How to respond to a negative review

How to respond to a negative review

12 December 2021

Reviews are the bread and butter of digital marketing, and an essential tool to back up your expertise and product claims. So when it goes wrong, how do you respond?

Basic online etiquette for negative reviews

You can’t expect every customer to have loved your product or service, and unfortunately, those who didn’t tend to have the loudest voices online, which is why it’s important to acknowledge and empathise with their experience. Ask for more details, so you can look further into their claim and 

a) Find a way to right the situation or 

b) Ensure whatever has gone wrong can be righted for the future, and avoid even more negative reviews.

If they come back to you in response, always attempt to take them offline via an email or phone number - you’ll do yourself no favours having a war of words in the public eye.

 

If needed, you can get a lawyer involved

This is a worthwhile step in a few scenarios, such as a competitor being a jerk or a begrudged former staff member leaving a negative review. If you don't want to muck around, a lawyer can send a letter on your behalf.


We at Mint once had someone leaving us a bad review for all the wrong reasons. They were furious at us due to them crashing into a branded Mint car and naturally, our insurance company chased them about paying for the damage. To put it lightly, they weren't nice people. 


They got their friends to put bad reviews on our Google My Business account, which has a flowing track record of 5-star reviews from our happy clients. We know what a digital asset that is to us, and so we didn't muck around - we got our lawyer to write a cease and desist and the reviews quickly went away. Well worth the bill from the lawyer.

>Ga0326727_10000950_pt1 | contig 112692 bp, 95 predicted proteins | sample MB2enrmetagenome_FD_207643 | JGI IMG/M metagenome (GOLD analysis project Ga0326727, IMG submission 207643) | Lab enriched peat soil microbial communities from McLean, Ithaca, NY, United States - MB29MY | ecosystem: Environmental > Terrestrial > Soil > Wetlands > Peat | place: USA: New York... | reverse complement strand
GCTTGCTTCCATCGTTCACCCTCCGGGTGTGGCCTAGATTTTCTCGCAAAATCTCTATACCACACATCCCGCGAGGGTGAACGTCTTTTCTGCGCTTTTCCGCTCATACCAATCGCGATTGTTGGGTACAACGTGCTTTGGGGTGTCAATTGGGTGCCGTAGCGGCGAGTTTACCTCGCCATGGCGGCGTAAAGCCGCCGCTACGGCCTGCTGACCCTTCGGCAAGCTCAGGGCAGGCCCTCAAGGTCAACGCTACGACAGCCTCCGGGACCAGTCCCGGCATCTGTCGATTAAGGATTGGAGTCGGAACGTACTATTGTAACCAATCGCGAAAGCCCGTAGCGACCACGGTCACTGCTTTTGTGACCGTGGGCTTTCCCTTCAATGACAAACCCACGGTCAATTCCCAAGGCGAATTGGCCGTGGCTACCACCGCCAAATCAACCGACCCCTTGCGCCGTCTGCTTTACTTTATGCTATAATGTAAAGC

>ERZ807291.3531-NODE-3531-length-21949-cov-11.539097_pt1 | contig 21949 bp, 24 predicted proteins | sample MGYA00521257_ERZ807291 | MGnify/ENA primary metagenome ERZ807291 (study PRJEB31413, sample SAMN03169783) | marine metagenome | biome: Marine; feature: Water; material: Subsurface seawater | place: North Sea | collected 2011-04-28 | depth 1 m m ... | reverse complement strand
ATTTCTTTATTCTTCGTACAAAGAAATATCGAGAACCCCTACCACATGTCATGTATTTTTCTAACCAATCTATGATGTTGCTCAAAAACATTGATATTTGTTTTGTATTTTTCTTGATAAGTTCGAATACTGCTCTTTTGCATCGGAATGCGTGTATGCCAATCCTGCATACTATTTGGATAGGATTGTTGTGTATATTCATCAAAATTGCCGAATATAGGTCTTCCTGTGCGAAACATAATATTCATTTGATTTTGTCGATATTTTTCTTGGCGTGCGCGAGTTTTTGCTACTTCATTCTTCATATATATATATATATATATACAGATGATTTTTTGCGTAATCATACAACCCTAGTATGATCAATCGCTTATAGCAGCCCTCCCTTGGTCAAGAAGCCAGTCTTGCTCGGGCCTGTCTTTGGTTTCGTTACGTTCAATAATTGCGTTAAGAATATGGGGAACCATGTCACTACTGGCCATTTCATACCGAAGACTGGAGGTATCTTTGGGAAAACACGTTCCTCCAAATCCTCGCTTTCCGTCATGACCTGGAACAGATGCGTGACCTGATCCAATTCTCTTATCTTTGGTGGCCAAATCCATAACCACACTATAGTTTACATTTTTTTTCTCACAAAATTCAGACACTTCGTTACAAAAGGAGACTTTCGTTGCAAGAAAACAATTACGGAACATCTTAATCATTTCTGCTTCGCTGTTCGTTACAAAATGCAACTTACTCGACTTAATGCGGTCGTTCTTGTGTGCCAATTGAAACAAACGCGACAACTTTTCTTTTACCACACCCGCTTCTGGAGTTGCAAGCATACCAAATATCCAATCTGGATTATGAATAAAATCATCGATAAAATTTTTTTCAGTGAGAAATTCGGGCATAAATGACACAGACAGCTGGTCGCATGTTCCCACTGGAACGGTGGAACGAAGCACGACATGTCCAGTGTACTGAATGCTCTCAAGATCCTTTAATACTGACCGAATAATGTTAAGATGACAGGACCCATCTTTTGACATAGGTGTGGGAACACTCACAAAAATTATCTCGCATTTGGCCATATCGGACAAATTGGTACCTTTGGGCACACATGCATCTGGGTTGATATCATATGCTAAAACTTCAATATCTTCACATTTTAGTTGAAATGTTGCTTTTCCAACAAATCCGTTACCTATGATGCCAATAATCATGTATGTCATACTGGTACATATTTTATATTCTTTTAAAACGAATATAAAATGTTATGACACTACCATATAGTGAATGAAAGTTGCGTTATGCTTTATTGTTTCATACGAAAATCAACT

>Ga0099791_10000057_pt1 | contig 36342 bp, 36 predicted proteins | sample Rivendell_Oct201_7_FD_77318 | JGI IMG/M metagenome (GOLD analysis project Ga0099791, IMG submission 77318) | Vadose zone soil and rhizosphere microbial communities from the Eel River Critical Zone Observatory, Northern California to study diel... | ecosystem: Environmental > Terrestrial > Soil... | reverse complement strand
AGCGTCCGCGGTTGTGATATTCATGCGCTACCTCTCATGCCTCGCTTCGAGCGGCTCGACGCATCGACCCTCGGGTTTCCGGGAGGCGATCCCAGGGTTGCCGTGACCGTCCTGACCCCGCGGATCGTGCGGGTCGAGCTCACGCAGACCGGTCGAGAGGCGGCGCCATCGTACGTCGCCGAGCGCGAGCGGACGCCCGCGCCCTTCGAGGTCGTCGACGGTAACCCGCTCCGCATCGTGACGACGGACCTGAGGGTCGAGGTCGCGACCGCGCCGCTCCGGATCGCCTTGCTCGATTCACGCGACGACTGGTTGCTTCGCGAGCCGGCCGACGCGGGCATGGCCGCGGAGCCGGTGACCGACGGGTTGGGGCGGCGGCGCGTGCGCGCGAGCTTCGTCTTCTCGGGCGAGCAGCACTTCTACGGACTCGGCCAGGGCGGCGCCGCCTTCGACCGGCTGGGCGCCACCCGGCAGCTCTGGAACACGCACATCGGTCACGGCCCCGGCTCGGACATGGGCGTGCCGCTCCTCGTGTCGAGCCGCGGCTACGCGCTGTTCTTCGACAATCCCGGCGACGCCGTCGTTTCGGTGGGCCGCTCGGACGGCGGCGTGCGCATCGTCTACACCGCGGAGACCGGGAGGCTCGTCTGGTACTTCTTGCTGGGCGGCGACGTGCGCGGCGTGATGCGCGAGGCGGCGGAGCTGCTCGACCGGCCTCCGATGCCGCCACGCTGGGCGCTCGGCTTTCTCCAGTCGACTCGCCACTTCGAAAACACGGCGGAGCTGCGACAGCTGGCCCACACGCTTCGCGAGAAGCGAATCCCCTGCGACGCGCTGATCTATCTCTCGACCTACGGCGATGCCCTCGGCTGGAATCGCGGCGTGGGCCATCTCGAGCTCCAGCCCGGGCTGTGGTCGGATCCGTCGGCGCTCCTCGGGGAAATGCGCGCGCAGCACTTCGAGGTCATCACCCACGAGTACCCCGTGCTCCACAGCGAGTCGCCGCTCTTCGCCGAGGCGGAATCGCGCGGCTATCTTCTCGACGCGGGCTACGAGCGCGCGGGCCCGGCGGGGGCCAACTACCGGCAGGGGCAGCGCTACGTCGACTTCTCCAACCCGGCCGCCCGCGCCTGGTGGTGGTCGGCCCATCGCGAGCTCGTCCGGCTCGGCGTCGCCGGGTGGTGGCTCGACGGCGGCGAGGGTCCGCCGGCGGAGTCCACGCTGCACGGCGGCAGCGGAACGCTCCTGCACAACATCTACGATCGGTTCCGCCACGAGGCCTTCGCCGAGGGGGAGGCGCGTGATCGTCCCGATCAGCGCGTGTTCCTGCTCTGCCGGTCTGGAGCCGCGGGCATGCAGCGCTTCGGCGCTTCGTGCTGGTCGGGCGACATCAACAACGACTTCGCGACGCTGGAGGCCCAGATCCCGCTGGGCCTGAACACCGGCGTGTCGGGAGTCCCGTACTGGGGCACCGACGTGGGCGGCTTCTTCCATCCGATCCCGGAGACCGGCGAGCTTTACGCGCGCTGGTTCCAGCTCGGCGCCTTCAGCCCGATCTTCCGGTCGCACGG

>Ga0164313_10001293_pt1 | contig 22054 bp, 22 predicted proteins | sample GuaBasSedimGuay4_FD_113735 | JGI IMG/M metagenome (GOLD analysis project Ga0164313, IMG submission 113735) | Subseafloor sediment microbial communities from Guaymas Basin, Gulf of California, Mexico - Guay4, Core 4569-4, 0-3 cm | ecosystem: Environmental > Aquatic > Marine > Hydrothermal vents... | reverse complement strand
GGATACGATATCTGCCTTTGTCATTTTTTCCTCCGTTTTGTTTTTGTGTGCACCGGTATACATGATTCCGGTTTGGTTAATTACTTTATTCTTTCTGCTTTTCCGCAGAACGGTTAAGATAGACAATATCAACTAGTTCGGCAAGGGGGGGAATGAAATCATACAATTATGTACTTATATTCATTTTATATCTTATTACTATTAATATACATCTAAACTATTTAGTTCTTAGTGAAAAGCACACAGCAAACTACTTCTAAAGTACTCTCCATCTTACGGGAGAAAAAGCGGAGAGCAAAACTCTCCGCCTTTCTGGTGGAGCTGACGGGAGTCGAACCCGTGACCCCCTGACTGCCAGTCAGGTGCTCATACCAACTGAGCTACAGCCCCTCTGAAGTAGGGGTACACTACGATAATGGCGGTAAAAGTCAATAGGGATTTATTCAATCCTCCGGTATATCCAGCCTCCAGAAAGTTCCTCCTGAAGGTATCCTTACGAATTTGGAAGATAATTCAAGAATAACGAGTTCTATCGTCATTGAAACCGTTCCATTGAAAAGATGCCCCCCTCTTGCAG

Responding to fake reviews

Sometimes, you may even receive a review from someone who may not be a customer. We actually see this often - it could be by mistake (they might have accidentally mistaken your business for another, which happens often with franchise brands or multi-location businesses). In other cases, it's purely malicious intent.


A client of ours who opened a new gym was (presumably) targeted by competitors who were unhappy that they were moving into the area, and in retaliation, they left a bad review on their Google account. Here's what we suggested that they reply with:


"Hi (customer name), we looked you up in our database and have no record of your membership. Further, we weren't actually open at the time of your review. Perhaps you have left a review for the wrong business? We'd appreciate it if you could remove your 1-star rating. As you can see from other reviews, we've got many very happy members who love being part of our community."

Reviews are a great tool for people who might be looking into your service and add an extra layer of trust for the audience. We'll leave you with this advice - be careful how you respond, stand your ground and make sure the culprits have genuine intentions.

Suse Berwick

Social Media Manager
A passion for language meets a love for social media. Suse has been responsible for managing large social media followings both in New Zealand and overseas.

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